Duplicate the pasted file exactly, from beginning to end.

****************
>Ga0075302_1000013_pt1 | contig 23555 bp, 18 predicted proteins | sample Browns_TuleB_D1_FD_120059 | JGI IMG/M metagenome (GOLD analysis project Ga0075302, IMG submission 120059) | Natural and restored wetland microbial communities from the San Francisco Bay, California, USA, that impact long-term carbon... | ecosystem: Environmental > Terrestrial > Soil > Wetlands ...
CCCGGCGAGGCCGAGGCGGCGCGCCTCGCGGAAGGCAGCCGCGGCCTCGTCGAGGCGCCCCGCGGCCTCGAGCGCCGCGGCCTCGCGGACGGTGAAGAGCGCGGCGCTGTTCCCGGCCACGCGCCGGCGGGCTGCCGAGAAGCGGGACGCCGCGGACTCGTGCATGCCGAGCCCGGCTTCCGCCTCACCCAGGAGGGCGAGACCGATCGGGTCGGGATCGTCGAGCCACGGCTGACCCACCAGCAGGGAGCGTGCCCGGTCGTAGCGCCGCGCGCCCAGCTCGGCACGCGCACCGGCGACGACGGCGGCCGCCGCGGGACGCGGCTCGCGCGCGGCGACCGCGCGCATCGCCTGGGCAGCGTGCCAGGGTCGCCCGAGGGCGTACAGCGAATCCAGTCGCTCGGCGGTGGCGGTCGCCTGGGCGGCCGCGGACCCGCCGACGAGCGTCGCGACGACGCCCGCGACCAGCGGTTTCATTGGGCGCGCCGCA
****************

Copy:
>Ga0075302_1000013_pt1 | contig 23555 bp, 18 predicted proteins | sample Browns_TuleB_D1_FD_120059 | JGI IMG/M metagenome (GOLD analysis project Ga0075302, IMG submission 120059) | Natural and restored wetland microbial communities from the San Francisco Bay, California, USA, that impact long-term carbon... | ecosystem: Environmental > Terrestrial > Soil > Wetlands ...
CCCGGCGAGGCCGAGGCGGCGCGCCTCGCGGAAGGCAGCCGCGGCCTCGTCGAGGCGCCCCGCGGCCTCGAGCGCCGCGGCCTCGCGGACGGTGAAGAGCGCGGCGCTGTTCCCGGCCACGCGCCGGCGGGCTGCCGAGAAGCGGGACGCCGCGGACTCGTGCATGCCGAGCCCGGCTTCCGCCTCACCCAGGAGGGCGAGACCGATCGGGTCGGGATCGTCGAGCCACGGCTGACCCACCAGCAGGGAGCGTGCCCGGTCGTAGCGCCGCGCGCCCAGCTCGGCACGCGCACCGGCGACGACGGCGGCCGCCGCGGGACGCGGCTCGCGCGCGGCGACCGCGCGCATCGCCTGGGCAGCGTGCCAGGGTCGCCCGAGGGCGTACAGCGAATCCAGTCGCTCGGCGGTGGCGGTCGCCTGGGCGGCCGCGGACCCGCCGACGAGCGTCGCGACGACGCCCGCGACCAGCGGTTTCATTGGGCGCGCCGCA